TBT: La Macchina Da Scrivere

Today, April 30th, was a big day for history.

Like BIG big.

I had so much to choose from. Like, did you know that the planetoid, formally known as  Pluto, actually came inside Neptune's orbit today and stayed like that for about fifty years?  That's pretty cool.

In 1995 "Blood Brothers" closed on Broadway after 839 performances, which probably means nothing to you, but landing the lead role in that musical in 1997, changed the whole scope of my life.

Lots of terrible things happening to Jews and Native Americans dating back to before the dark ages and continuing . . . well . . . continuing.

In U.S. news we elected our first president (Washington), established our Navy in 1798, and purchased the Louisiana Territory in 1803, so we too are continuing continuing.

Sports fans will know this day as the day the New York Highlanders played their first game against the Washington Senators in 1903.

BTW, the Highlanders eventually became the Yankees, that's why it's important.


Now, if you go anywhere today, or listen to any news, pick up a paper, or walk by a television set, you're gonna be informed that today is the 40th Anniversary of the official end of the Vietnam War.

. . . or police action, if you prefer.

Lot of old people are gonna be crying, cause they have very strong feelings about all that.

Who wouldn't?

So I spent the better part of my morning wondering if I had anything to say about war, or police actions (not to mention the demotion of Planet Pluto) and two things came into my mind.

One is a story, and the other is a quote.

The story happened in 1990/1991-ish which you will probably remember as Operation Desert Storm and I will always remember as my freshman year of high school.

What I remember is the whole front of the newspaper was taken up by the big blocky letters "WAR!"

What I also remember is that we were all pretty excited about it. Somebody was picking a fight with one of our buddies, and we were gonna go in there and kick some ass.

The U.S. International Motto being: "Do your thang, brah, but mess with my hommies and we're gonna drop a world of hurt down on you."

Or something like that.

Remember, we still said the pledge of allegiance at the beginning of class time. Which, and I know this sounds terrible, I can still recite, and just like "The Lord's Prayer" there's a part of me that misses it. Is it naive if everybody does it?

Anyway, so I go home that day, bombs bursting in air, rockets glaring red, and spoke to my father about cool it felt.

He smiled and nodded his head.

"That's pretty much the way we felt at the beginning of the Vietnam War." and he left it at that.

Now if you grew up in the seventies/eighties or thereafter, you think of the Vietnam War as the terrible horrible no good very bad thing that Nixon did. Propaganda swings both ways.

I'm not saying it wasn't.

I'm not saying it was.

It is what it is.

And I wasn't there.

But to hear someone, who was there, make a remark like that, it reminds you to think of history not as a collection of dates and names . . . but as amazing tool for which draw parallels.

My fourteen year old dad felt the same way about the Vietnam War in 1964 as the fourteen year old me felt about Operation Desert Storm in 1991.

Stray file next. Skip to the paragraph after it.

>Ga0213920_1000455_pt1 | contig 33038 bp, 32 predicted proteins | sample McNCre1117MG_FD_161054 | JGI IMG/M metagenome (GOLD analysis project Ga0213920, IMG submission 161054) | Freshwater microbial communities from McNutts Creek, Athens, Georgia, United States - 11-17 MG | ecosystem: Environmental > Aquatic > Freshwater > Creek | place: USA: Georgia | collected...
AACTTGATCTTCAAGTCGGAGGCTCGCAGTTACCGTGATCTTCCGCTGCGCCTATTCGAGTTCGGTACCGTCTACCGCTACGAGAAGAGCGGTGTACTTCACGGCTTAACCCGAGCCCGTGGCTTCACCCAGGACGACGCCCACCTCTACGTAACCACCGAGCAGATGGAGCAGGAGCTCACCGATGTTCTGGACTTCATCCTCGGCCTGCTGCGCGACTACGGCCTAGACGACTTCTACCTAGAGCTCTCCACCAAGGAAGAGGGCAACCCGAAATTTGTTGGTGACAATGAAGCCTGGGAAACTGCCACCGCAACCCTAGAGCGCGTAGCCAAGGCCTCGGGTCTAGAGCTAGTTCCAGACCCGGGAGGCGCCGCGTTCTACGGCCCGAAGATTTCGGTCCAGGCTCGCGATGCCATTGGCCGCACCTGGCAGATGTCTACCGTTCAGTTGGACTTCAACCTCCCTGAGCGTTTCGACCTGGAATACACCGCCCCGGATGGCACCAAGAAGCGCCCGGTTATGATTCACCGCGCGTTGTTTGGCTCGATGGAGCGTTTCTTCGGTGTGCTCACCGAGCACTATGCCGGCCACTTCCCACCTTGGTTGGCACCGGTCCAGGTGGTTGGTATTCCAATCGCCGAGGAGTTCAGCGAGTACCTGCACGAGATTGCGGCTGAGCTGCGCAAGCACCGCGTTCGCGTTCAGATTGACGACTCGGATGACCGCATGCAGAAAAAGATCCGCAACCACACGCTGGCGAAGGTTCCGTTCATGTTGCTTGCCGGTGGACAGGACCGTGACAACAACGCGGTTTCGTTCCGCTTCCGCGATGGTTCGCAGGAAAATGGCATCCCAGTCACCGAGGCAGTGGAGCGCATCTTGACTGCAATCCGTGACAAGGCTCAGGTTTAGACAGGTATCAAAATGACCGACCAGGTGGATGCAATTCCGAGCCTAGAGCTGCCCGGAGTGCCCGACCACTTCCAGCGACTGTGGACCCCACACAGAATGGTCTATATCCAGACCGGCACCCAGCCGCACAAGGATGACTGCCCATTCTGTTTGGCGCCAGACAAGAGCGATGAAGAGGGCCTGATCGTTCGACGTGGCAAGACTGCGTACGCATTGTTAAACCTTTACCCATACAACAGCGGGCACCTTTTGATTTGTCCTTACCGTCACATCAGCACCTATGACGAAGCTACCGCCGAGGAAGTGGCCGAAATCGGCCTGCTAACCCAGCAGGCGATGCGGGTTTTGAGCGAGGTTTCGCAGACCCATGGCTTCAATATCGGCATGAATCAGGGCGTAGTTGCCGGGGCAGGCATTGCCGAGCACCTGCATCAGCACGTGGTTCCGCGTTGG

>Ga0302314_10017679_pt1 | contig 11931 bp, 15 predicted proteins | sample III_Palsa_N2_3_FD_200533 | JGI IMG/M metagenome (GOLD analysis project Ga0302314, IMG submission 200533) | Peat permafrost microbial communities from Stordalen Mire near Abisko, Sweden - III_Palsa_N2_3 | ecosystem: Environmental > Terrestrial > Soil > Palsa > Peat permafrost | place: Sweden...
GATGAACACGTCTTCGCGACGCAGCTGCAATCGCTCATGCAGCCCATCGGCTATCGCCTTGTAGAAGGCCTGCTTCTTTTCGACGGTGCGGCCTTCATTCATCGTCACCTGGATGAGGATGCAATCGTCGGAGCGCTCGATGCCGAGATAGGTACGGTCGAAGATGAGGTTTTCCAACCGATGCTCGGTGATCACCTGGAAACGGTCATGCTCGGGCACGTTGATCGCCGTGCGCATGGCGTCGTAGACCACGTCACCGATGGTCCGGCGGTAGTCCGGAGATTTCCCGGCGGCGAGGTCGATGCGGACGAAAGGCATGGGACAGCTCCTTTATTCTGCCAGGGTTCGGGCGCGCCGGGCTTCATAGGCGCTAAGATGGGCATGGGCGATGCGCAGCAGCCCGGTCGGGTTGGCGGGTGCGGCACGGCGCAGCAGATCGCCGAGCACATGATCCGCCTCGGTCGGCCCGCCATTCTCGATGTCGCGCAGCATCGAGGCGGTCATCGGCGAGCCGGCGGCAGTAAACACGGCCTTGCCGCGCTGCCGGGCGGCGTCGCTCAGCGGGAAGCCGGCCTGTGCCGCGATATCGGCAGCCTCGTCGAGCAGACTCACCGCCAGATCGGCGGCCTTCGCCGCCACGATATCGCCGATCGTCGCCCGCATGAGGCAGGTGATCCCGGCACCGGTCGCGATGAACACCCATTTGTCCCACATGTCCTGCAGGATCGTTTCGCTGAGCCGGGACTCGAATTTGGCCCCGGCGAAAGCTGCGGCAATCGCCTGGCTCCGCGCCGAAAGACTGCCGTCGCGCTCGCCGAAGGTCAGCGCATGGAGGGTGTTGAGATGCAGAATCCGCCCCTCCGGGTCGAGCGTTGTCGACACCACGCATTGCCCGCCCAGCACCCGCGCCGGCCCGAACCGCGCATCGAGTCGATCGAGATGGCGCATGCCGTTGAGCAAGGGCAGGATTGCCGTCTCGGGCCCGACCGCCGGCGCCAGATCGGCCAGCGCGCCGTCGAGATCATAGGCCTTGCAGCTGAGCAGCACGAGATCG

Let's kick some ass.

Anyway, the other thing was a quote from one of my favorite books, which was this:

"If you can't communicate . . . how do you know he's not trying to kill you?"

The character who said that was referring to aliens, but let's be honest, a monstrous ant-like creature in a space ship, is no less foreign to me than a man who speaks arabic and covers his wife from head to toe in heavy black sheets.

Nor I to him . . . just to make things seem fair.

And neither of us are pacifists. No one is really a pacifist.

Sure you wouldn't punch a six year old in the face, but what if that six year old pulled a knife on your four year old?

Lights out kiddo.

So the spectrum lies somewhere between 'Let's Kick Some Ass.' and 'Let's Think Things Through.'

We probably shoulda thought things through before Vietnam, just like we probably shoulda thought things through before invading Iraq both times. However, if we hadn't spent so much time thinking things through in the 1930's and early 1940's, we probably could've helped avert the Holocaust.

Poor jews.

Always the jews.

Anyway . . . there is good news. (Aside from Pluto being names a planet again)

The good news is that history is changing.


Over millennia.

But changing.

Because on April 30th 1808, Pellegrini Turri invented "La Macchina Da Scrivere"

The machine with which to write.

The typewriter . . . he invented the typewriter.

Though saying 'la macchina da scrivere' out loud is pretty sexy. Especially when my wife says it.

Lah mahk heena day scree veer ray.


And yes, we've had writing forms for a couple thousand years at this point, and the printing press was already a thing, but the typewriter democratized information.

You didn't have to be rich to write rich.

And the information you had, whoever you are, can go anywhere. It ushered in the industrial revolution, the age of the electron, the age of computers, and now, I can communicate with a guy who speaks arabic and dresses his wife from head to toe in heavy black sheets just as easily as I can communicate to my next door neighbor.

Here's what I'd say to both.

"Hey, could you keep it down? I'm trying to write."

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